2. Files and folders are meant to mimic files and folders in real life
    1. prior to GUI's we had the command line, which is horrible.

There are some principals of direct manipulation:

  1. Distance: the distance between the users goals and the system itself.
    1. semantic distance refers to the distance between a users goals and the expression in the ion the system (how do you know what to do)
    2. articulatory distance (how hard is it to do what you know how to do)

Invisible interfaces

The interface actually disappears, the user doesn't think about their task.


Research methods

The goal of designing a new interface is to meet the needs of the user better than the existing designProduce a plan, simulation or model.. We almost always designProduce a plan, simulation or model. to improve existing designs.

User-centered designProduce a plan, simulation or model.

User centered designProduce a plan, simulation or model. considers the needs of the user throughout the entire designProduce a plan, simulation or model. process. Sadly, designProduce a plan, simulation or model. is often done to serve functional specification of what the tool must accomplish. Remember: you are not your user. You don't know your user needs. You need to involve your users in every step of the process.

  1. You have to interact with users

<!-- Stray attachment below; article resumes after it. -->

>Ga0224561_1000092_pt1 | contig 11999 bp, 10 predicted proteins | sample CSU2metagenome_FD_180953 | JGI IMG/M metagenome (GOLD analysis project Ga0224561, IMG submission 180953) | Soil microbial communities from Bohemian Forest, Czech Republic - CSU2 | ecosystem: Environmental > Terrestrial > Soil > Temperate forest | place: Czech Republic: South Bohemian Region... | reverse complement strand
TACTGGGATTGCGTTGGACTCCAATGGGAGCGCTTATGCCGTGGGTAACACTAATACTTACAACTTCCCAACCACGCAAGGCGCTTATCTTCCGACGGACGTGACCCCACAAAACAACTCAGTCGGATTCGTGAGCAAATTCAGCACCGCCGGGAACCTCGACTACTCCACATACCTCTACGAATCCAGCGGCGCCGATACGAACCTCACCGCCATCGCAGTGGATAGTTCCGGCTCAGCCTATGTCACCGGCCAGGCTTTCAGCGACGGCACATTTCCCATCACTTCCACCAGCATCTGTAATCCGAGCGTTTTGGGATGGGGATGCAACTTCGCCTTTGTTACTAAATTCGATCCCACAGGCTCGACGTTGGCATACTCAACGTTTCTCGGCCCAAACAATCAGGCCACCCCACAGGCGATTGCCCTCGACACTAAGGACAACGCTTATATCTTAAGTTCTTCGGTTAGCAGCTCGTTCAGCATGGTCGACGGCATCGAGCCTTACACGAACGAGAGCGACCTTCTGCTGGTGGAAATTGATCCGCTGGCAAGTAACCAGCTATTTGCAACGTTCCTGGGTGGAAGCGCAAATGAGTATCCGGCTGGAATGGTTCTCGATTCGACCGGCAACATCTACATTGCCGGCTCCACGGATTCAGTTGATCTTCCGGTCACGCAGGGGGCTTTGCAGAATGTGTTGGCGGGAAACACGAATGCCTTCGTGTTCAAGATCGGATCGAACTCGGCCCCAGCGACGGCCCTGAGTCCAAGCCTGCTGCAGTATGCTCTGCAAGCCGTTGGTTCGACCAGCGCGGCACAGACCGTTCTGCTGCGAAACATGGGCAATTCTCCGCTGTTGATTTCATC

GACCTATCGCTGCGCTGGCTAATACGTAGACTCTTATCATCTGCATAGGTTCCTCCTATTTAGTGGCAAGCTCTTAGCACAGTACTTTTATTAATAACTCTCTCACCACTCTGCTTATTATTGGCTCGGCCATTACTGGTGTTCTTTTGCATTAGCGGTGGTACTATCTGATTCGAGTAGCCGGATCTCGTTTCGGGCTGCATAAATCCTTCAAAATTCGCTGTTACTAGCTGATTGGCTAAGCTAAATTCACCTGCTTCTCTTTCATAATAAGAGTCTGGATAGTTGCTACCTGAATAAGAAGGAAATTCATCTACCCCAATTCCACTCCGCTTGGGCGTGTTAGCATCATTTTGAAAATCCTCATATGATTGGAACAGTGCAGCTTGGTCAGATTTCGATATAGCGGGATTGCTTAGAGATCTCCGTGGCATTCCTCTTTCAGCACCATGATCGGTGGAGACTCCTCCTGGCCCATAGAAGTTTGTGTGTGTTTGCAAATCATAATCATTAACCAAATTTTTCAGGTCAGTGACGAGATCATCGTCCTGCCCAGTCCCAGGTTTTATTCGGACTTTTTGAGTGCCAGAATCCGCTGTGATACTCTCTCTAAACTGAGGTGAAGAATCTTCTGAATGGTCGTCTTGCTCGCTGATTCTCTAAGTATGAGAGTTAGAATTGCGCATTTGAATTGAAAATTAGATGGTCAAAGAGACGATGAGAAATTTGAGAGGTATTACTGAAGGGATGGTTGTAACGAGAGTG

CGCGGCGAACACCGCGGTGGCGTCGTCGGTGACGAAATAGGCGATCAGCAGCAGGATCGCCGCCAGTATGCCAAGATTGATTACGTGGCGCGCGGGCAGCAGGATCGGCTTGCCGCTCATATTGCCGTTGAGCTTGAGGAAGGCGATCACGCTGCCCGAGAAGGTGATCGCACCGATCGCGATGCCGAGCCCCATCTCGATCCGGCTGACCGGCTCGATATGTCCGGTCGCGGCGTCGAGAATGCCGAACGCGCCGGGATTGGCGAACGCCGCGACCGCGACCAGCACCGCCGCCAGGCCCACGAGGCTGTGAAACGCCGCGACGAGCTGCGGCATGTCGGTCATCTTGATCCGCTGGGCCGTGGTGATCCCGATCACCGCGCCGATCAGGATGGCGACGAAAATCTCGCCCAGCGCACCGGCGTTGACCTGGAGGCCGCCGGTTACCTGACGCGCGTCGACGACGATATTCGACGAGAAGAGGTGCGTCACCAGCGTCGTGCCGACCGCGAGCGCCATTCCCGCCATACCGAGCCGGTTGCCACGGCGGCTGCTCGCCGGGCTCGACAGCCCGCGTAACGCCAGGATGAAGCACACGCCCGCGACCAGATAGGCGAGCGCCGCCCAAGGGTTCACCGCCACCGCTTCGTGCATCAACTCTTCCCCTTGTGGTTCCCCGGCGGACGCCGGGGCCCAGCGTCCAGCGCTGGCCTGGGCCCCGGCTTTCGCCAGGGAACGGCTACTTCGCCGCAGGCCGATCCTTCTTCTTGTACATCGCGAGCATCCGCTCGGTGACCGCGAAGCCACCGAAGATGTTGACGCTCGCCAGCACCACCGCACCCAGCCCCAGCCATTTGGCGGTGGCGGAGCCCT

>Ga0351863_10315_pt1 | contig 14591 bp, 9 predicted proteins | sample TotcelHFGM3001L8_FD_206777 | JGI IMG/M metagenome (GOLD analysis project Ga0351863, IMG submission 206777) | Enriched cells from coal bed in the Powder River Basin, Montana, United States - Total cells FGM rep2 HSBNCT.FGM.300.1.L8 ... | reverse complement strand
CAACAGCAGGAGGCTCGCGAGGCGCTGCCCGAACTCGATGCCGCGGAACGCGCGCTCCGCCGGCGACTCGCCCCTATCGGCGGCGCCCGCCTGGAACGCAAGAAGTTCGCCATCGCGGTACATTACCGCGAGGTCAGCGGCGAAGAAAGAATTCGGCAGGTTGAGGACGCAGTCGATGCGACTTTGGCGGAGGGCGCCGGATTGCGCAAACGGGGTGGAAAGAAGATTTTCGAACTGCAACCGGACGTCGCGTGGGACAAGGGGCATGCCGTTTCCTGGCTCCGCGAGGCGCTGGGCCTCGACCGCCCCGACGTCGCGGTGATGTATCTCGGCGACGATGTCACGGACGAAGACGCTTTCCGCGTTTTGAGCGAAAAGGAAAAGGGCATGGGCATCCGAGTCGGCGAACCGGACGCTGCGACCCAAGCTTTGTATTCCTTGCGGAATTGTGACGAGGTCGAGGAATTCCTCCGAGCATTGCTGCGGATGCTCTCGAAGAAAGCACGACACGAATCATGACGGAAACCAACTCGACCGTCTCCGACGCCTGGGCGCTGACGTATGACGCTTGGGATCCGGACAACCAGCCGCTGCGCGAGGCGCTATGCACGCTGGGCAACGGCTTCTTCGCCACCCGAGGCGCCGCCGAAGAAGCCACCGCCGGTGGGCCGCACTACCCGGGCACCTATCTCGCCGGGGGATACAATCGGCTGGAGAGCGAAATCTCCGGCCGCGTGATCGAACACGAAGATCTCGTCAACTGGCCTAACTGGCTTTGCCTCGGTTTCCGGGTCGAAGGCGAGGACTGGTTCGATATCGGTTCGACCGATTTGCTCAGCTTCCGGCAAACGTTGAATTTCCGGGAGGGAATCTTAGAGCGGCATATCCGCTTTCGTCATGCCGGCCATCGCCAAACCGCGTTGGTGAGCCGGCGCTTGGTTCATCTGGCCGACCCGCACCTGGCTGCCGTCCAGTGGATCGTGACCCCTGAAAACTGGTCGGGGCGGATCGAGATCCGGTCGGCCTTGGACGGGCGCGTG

2. You have to understand their needs
  3. You have to involve them in the evaluation.

Principles of User Centered DesignProduce a plan, simulation or model.

  1. The designProduce a plan, simulation or model. is based upon an explicit understanding of users, tasks, and environments
  2. Users are designed throughout designProduce a plan, simulation or model. and development
  3. The designProduce a plan, simulation or model. is driven and refined by user-centered evaluation
  4. The process is iterative
  5. The designProduce a plan, simulation or model. addresses the whole user experience
  6. The designProduce a plan, simulation or model. includes multidisciplinary skills and perspectives

Stakeholders

A user is a person who uses the interface we have created. The main user (who directly uses our interface) is called a primary stakeholder. Secondary stakeholders might interact with output in some way. Tertiary stakeholders are impacted by the existence of the tool.

In user-centered designProduce a plan, simulation or model., we need to consider all stakeholders.

The DesignProduce a plan, simulation or model. Life Cycle

  1. Needfinding
    1. In needfinding we get a comprehensive idea of the task the user needs to perform
    2. common techniques here:
      1. Interviews
      2. Surveys
      3. Naturalistic observation
  2. DesignProduce a plan, simulation or model. alternatives
    1. It's important to designProduce a plan, simulation or model. multiple views to avoid getting stuck into one idea to soon
    2. common techniques here:
      1. Brainstorming
      2. Personas
      3. Storyboards
  3. Protyping
    1. common techniques here:
      1. Paper prototypes
      2. Wireframing
      3. Wizard of Oz
  4. Evaluation
    1. common techniques here:
      1. Qualitative
      2. Empirical
      3. Predictive



References